Thanks to Sony Pictures Releasing we had the chance to see Insidious: The Last Key before its official cinematic release. This is our review of the movie, but as usual, no matter what we say, we still recommend you to go and see it at your local cinema because there is no better critic than yourself!

This new chapter of the popular supernatural series sees para-psychic extraordinaire Elise Rainier (Lin Shaye) getting her own stand-alone story in this the prequel (chronologically) to the 2010 original.

Opening in 1953, we start with a flashback to young Elise’s (almost) origin story. The jumpscare packed prologue sets the backdrop to present day events and grown up Elise’s reluctant return to the family home to face her demons (literally and metaphorically).

As expected for a fourth instalment, the film is low on surprises but, despite a clunky script and incredibly grating score, the makers know their audience and competently deliver an entertaining (but ultimately forgettable) addition to the series. Fans of the franchise will be happy for more of the same, while detractors will criticise it as…well, more of the same.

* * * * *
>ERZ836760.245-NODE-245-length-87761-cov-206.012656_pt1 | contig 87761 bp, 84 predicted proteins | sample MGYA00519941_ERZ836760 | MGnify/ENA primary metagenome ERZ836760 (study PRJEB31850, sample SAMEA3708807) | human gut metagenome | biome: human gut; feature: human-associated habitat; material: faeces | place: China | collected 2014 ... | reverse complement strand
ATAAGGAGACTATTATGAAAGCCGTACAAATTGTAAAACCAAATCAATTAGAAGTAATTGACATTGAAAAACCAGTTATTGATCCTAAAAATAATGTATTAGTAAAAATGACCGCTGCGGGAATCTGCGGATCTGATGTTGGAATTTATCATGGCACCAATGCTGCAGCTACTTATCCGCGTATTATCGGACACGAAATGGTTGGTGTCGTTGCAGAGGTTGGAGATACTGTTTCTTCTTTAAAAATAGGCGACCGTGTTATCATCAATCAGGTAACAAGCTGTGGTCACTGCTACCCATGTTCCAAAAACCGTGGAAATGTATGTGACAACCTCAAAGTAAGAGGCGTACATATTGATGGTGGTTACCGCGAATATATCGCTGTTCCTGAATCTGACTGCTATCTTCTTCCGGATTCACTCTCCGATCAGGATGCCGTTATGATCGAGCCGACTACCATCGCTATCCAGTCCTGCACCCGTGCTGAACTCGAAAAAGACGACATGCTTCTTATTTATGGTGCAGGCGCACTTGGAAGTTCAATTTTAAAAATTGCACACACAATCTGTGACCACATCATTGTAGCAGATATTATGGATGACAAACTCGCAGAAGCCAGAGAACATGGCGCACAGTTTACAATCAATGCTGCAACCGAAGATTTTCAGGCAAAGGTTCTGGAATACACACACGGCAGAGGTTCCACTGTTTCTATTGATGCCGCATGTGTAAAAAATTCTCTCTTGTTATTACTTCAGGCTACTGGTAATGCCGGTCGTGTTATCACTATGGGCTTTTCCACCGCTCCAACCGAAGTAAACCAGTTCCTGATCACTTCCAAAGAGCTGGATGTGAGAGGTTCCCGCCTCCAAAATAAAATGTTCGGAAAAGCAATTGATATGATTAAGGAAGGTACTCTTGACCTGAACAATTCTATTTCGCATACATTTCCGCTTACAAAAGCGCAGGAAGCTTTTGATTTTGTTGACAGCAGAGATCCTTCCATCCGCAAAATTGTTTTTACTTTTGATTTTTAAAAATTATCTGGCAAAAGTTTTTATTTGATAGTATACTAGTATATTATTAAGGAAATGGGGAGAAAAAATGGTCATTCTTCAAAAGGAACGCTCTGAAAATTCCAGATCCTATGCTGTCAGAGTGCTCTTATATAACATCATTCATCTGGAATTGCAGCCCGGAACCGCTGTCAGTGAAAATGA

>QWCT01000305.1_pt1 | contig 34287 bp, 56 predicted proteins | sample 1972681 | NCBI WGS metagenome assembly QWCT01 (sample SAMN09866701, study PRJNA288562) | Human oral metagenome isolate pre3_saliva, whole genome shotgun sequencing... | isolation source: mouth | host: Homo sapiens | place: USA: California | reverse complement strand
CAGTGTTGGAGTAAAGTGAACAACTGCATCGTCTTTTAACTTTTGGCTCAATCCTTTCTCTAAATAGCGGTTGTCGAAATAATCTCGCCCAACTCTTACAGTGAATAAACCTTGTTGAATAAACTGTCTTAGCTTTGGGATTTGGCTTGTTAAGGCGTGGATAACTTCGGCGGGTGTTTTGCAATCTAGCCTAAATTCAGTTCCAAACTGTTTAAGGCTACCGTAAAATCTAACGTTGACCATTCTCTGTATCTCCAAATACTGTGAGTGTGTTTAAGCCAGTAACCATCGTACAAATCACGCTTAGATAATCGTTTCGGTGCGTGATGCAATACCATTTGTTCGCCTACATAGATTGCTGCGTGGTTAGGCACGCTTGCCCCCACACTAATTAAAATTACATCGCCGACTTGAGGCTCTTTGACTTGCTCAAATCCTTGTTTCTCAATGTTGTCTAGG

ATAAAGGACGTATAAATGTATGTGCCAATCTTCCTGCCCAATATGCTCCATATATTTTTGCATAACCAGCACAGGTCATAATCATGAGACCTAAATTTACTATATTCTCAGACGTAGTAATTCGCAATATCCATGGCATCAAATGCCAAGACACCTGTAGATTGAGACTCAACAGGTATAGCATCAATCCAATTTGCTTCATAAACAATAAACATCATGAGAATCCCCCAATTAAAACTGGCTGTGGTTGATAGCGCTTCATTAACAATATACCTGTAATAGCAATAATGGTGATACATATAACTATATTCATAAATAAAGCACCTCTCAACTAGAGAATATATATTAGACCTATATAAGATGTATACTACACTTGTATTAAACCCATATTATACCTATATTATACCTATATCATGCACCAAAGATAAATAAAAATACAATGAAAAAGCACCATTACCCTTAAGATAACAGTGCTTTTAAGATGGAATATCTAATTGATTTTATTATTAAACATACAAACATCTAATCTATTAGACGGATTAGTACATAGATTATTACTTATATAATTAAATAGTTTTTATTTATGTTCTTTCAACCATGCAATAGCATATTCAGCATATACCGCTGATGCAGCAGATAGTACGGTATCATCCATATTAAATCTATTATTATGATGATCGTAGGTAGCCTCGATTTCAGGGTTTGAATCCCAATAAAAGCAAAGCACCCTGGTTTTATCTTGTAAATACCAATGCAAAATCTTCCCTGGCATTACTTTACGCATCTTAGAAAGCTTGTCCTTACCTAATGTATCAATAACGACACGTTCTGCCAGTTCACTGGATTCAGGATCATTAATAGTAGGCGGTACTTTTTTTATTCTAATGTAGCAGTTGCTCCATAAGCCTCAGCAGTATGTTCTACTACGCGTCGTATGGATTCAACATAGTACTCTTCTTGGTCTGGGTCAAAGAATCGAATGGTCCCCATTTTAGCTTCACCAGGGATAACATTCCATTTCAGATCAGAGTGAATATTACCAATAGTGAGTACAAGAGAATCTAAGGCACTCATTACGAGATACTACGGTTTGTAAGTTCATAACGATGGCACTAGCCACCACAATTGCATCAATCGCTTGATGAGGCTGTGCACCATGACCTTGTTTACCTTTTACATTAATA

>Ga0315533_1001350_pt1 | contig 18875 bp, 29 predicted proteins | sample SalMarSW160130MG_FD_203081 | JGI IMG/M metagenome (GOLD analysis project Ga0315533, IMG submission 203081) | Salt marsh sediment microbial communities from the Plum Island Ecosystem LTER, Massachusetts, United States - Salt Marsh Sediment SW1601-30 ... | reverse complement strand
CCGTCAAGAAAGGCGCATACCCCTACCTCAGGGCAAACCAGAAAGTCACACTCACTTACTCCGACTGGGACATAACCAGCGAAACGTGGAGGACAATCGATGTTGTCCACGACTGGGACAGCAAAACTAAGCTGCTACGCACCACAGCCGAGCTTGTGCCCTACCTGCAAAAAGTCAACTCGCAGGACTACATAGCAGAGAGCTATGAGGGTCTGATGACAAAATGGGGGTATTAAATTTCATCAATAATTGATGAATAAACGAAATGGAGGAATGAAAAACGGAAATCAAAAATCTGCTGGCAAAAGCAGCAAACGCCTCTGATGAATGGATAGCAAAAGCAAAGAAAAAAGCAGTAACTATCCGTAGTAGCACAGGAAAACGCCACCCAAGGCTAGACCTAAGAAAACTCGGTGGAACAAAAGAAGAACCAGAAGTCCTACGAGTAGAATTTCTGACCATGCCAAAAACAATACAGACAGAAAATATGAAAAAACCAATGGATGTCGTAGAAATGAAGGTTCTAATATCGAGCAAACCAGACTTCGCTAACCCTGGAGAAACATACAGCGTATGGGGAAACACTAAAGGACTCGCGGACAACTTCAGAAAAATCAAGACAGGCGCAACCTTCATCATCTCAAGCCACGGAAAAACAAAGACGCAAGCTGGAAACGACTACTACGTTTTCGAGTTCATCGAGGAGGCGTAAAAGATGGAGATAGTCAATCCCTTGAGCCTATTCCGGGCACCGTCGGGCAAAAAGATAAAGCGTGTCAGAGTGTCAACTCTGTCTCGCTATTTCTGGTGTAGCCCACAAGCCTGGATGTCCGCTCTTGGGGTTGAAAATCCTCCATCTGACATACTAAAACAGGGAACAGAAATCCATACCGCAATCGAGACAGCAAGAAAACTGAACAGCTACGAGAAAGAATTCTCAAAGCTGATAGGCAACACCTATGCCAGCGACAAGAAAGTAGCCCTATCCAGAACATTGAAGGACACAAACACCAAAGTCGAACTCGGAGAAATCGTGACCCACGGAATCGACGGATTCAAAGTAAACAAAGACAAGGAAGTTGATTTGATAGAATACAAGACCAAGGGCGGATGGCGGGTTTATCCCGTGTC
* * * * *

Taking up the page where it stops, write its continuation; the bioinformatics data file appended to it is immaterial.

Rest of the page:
Australia’s Angus Sampson and writer Leigh Whannell return as Elise’s slightly bungling assistants Tucker and Specs, providing light relief throughout, while the additional cast all deliver solid enough performances.

Despite the obvious meagre budget, the production quality is commendable, mostly helped by a couple of decent plot points that keep the story afloat, holding people’s attention for the more than 90 min of screen-time.

The final scene brings the story to a natural end point (as opposed to the rather ham-fisted sequel setups of all previous instalments) suggesting the makers are wisely choosing to go out with a slightly above mediocre bang.

Overall, and despite the respectable returns, the franchise continues to yield (we wouldn’t be surprised if a fifth movie is released later on). However, we do hope, if only for sake of the cast CVs, that The Last Key is actually the franchise’s last, otherwise they will be eternally typecast in a franchise that probably never needed sequels.

Insidious: The Last Key is out now in Australian cinemas

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